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Software vendors want you to subscribe to their software rather than buy it. It’s purely a money grab on their part, but is it a good deal on your part?
Adobe was the first large company to switch from a purchase orientation to a rental orientation. (OK, people can argue that Oracle switched before that and IBM has always been that way, but that’s not the point of this rant, so hang on to those thoughts. Thank you.)
Adobe did some research on the topic before they entered the rental market and what their research told them was that people did not always upgrade their Adobe products in a timely manner. Indeed, most people skipped at least one version and many skipped two versions before upgrading. With releases every two years that meant that Adobe would see money from a customer in one year and then not again until four or even six years later. If you depend on people giving you money then model kind of sucks.
Enter in the Adobe Creative Cloud. Instead of paying $2500 for a suite of Adobe tools you can pay $30 per month (existing customers) and get the entire Adobe lineup. $20 a month gets you a single app whereas you would normally pay $700 for Photoshop. So who benefits?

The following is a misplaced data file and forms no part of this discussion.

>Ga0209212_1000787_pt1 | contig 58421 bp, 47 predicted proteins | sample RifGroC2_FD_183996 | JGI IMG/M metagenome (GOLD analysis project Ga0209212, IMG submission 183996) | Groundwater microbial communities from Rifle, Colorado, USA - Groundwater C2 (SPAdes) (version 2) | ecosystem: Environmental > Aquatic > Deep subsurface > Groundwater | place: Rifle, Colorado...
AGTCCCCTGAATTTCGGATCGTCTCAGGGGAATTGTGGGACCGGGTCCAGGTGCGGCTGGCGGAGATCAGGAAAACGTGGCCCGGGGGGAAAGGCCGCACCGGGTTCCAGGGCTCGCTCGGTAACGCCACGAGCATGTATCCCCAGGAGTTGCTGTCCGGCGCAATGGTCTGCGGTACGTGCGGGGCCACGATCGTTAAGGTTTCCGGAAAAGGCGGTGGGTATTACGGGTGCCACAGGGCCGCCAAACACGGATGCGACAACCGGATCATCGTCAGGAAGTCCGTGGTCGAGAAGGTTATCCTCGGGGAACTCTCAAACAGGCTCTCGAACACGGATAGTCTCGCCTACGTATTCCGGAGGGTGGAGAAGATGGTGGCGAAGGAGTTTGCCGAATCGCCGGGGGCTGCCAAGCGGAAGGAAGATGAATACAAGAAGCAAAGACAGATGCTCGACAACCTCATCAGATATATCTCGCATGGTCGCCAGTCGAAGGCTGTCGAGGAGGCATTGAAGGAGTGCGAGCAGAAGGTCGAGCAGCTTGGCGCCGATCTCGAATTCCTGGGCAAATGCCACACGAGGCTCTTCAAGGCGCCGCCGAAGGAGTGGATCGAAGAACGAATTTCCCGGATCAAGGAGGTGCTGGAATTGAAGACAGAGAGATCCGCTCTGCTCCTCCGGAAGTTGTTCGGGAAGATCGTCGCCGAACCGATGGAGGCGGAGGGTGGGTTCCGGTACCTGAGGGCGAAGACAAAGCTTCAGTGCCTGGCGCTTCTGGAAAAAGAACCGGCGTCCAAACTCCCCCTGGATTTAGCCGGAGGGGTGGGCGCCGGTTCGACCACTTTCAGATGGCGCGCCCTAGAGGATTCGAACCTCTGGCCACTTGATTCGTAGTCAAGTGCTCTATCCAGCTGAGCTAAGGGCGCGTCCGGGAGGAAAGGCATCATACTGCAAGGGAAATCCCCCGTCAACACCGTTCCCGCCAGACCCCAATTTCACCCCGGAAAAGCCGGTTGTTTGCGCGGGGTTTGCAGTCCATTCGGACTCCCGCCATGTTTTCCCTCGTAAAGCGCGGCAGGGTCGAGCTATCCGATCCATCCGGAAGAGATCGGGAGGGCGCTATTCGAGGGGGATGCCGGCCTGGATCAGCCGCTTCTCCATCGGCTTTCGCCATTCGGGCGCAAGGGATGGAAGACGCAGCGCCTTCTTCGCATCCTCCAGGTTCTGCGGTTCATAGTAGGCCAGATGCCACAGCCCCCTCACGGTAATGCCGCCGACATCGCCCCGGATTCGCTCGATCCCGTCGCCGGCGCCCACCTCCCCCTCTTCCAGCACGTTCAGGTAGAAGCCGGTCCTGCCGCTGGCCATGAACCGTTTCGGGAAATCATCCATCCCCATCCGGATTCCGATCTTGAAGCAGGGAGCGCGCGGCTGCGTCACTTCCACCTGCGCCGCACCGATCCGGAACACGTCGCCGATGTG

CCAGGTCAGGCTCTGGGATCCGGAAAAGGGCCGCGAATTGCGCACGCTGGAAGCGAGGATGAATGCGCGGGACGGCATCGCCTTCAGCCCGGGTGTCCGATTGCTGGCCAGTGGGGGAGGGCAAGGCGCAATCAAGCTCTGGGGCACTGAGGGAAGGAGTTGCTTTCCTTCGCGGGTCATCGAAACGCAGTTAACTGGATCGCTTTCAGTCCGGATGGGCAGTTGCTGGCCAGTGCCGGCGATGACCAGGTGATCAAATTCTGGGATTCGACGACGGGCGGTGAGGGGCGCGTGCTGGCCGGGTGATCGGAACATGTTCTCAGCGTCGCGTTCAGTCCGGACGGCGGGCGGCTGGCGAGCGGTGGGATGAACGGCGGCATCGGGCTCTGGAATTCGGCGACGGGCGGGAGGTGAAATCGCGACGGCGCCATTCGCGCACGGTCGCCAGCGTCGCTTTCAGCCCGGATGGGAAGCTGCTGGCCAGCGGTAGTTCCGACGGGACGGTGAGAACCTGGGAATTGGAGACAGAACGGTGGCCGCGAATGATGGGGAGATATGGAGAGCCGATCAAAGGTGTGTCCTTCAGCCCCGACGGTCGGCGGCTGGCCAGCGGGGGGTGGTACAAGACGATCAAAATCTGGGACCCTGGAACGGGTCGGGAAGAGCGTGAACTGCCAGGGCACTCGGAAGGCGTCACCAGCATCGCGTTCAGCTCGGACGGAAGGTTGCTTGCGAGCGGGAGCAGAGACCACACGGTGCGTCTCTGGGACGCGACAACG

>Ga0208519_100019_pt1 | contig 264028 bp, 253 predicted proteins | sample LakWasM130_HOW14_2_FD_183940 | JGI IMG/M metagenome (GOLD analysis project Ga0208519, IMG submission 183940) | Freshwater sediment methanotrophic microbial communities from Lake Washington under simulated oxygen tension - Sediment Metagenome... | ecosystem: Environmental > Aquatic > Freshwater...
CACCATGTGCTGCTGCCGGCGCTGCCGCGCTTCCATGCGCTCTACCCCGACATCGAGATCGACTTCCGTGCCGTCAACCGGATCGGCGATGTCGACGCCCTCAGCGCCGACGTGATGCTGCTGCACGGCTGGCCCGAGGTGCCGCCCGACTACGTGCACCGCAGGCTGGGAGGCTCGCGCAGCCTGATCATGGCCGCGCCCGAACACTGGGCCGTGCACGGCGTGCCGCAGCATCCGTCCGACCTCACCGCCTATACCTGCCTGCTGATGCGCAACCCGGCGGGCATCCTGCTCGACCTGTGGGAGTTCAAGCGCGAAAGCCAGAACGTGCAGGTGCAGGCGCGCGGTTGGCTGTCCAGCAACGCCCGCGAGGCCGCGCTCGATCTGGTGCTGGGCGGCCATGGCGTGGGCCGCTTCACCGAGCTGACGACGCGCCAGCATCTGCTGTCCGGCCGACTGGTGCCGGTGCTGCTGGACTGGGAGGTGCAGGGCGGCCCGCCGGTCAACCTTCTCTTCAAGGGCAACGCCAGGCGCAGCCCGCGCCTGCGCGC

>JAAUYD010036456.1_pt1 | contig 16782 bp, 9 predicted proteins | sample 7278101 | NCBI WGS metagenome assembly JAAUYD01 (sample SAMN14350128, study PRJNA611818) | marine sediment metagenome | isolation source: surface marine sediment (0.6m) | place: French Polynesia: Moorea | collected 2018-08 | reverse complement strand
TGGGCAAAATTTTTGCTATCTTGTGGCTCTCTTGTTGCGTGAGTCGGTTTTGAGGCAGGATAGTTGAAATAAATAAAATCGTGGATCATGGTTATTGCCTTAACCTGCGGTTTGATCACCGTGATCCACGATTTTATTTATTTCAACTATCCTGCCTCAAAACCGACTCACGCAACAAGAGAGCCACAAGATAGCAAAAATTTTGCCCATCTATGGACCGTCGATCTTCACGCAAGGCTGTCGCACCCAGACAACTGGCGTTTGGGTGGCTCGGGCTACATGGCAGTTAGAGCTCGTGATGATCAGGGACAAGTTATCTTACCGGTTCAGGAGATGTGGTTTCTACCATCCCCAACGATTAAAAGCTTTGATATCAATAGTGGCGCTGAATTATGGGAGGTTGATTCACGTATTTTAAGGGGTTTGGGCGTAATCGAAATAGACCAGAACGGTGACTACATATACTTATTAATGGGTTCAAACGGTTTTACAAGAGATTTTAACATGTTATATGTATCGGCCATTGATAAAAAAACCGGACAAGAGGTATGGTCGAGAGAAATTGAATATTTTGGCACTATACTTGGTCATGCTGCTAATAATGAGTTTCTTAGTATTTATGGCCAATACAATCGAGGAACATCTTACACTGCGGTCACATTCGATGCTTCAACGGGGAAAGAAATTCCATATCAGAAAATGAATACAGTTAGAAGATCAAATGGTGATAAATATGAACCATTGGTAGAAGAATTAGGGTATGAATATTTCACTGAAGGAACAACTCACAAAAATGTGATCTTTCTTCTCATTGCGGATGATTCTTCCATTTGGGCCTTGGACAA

Well, Adobe gets a more consistent income. They can come out with versions faster, incrementally improving the product instead of trying the big bang approach.
Users have a much smaller price tag to pay all at once. While it is cheaper in the short term it works out to be more expensive in the long term. The more Adobe tools you use, however, the more advantageous it is for you so that if you are an Adobe fan boy … it is most definitely cheaper.
And, let’s not forget, if you start using more tools and become an Adobe evangelist then more people will take a look at Adobe (wow, look at that low price of entry!) and perhaps get a subscription themselves. I have to admire Adobe as I believe with their current plans they have hit the right price point with the market.
So, who else is doing this? Darn near everyone wants the rental market. Software as a service is the rental market, but many of these companies never really sold their software in the first place, so they don’t have the same marketing power and customer base to capitalize on. Of the big players many have realized that a little bit of money from a lot of people is the key to success. Microsoft’s Visual Studio online is an example of a change from Microsoft. For $45 per month you can get Visual Studio Online Professional, essentially the Professional version of the VS toolset with TFS in the backend, or you can pay $667 to buy it outright. If you only need it for a couple of months, you rent the tools. Microsoft is willing to bet that you will want to stick with the tools once you try them.
The ability to add/remove subscription licenses makes things much more flexible for an organization that fluctuates in size or fluctuates in technology use. And, while it makes some things easier, that ease of use does come with a cost.
So, is it better to subscribe or buy? For me personally, it all depends on how mad my wife would be if I bought it versus rented it. (By the way, Adobe has an excellent Education program. Thank goodness my daughter is going to be in school for at least another five years!!!!)